The good news: Windows 8 apps can pop up a notification to let you know about important things like appointment reminders, incoming Skype calls, and new messages in your email inbox or your Twitter DM column. The notifications (you control which apps are allowed to interrupt you) pop up over the Start screen, over Windows 8 apps, over the desktop, even over the lock screen.
The bad news: Those notifications go away after a few seconds. If you step away from your desk for a few minutes, you might not know you had several people urgently trying to reach you via Messaging or that you’re running late for an appointment.
Windows 8.1 really needs a way to tell you that you’ve missed some notifications along with a way to review them.
Windows 8 includes two new options for restoring your system in the event that you want to get a fresh start. You can refresh your Windows installation, preserving your data files, or you can completely reset your PC, wiping out all user data.
Those are nice new features to have, but why was the option to create a complete backup image demoted and hidden as Windows 7 File Recovery? And why can’t you easily create a custom image of your system that reflects your changes instead of the original image as shipped by the system manufacturer?
In earlier versions of Windows, Microsoft has always included a way to designate some of your programs as favorites, with easy ways to get to them more quickly. You could pin those programs to the top of the Start menu or add them to the Quick Launch bar, for example. And for desktop programs you’ve pinned to the taskbar, you can use keyboard shortcuts (Windows key + 1, Windows key + 2, etc.) to launch them quickly.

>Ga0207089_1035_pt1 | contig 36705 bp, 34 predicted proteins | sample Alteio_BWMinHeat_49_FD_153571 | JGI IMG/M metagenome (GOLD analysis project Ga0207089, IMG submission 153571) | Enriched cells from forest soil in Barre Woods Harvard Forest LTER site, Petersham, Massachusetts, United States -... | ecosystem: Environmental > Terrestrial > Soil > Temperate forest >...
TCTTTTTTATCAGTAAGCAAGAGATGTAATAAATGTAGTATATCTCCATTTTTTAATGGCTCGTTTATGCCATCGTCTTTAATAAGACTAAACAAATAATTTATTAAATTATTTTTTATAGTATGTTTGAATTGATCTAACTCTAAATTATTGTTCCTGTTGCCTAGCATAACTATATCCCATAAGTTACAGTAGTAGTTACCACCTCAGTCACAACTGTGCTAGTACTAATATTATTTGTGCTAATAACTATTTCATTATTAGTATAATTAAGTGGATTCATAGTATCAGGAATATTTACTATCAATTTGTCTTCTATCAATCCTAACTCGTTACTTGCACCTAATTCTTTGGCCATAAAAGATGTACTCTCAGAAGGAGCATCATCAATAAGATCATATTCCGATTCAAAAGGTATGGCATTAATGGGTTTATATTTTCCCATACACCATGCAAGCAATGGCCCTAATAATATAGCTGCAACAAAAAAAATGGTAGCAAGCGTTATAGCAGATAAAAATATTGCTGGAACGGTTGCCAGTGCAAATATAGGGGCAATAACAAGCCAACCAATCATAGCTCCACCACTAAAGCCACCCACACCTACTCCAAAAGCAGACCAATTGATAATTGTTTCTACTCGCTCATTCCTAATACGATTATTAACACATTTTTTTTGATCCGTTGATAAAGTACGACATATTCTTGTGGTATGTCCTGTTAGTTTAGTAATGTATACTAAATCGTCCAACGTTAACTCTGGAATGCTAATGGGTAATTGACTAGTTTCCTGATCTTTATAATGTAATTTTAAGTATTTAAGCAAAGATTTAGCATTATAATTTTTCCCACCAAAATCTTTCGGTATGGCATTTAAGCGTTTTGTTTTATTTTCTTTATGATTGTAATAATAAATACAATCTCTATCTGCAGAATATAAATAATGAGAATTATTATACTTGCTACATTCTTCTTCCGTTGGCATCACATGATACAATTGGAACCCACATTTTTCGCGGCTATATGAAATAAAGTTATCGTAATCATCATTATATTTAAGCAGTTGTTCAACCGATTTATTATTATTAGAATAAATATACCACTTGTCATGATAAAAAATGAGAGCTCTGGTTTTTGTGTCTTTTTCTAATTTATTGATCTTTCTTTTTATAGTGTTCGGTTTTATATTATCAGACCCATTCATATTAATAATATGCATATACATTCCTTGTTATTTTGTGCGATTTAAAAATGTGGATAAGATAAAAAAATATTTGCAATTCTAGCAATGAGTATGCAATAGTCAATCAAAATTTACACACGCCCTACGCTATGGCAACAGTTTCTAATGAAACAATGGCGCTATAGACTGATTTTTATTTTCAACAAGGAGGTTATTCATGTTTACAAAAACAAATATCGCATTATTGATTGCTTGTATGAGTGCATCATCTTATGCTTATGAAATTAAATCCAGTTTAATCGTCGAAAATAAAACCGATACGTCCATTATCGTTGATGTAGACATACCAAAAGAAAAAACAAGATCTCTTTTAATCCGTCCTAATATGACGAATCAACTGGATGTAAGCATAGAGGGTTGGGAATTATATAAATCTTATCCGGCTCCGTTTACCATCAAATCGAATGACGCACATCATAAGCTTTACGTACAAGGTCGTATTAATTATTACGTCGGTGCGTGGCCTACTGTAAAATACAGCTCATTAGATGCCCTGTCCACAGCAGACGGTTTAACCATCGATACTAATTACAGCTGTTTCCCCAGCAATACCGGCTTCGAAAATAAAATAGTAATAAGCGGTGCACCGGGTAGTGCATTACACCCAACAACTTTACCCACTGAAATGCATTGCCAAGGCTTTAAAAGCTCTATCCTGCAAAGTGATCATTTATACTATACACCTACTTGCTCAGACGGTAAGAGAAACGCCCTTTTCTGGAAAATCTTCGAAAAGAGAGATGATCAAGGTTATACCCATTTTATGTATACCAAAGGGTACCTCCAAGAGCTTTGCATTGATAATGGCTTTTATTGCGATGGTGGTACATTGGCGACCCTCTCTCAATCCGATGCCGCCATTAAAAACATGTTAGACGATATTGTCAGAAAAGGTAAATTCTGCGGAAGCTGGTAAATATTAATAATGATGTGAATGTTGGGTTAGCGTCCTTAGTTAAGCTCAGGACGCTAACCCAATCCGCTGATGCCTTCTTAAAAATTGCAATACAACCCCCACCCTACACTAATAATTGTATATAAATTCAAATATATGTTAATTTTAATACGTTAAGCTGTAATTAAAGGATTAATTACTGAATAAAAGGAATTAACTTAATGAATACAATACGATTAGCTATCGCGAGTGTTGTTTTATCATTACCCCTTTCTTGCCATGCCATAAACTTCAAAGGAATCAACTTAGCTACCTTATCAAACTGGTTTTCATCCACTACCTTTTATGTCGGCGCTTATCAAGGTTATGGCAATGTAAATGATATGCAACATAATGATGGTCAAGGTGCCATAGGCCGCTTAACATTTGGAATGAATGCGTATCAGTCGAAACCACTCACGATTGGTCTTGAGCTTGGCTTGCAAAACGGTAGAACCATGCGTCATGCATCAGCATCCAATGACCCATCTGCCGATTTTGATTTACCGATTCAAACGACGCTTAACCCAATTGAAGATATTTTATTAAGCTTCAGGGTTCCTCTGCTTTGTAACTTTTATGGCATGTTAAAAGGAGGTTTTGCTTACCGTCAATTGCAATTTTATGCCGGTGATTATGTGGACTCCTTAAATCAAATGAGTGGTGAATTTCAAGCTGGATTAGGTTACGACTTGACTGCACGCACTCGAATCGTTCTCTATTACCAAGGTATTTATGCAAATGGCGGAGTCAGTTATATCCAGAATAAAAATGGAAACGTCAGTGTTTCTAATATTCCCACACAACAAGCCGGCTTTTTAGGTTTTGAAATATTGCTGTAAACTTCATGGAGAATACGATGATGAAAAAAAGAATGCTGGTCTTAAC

Windows 8 doesn’t offer any quick and easy way to get to your favorite Windows apps. That seems like an oversight. Why not offer up some of the ample free space on the charms menu as a place to pin icons for favorite programs? With the new smaller tile size in Windows 8.1, it seems like a logical addition. Here’s a mockup that shows what it might look like.
With Windows 8.1, Microsoft is adding a Start tip on the taskbar. That change addresses a usability problem with the original Windows 8 design, which offered no visual indication that clicking in the lower left corner was the way to get to the Start screen.
But what about the charms menu? Doesn’t it deserve a visual cue as well? How is a new or casual Windows 8 user supposed to know that the corners on the right side of the screen also lead to important new elements?
One solution might be to add a visual cue on the right side of the screen that hints at the existence of the charms menu. In fact, why not borrow the same design already used to separate snapped panes? That’s what I’ve done in the mockup shown here. The slim bar only takes up 22 pixels, but those three dots in the center add an unmistakable visual hint that something else is available there.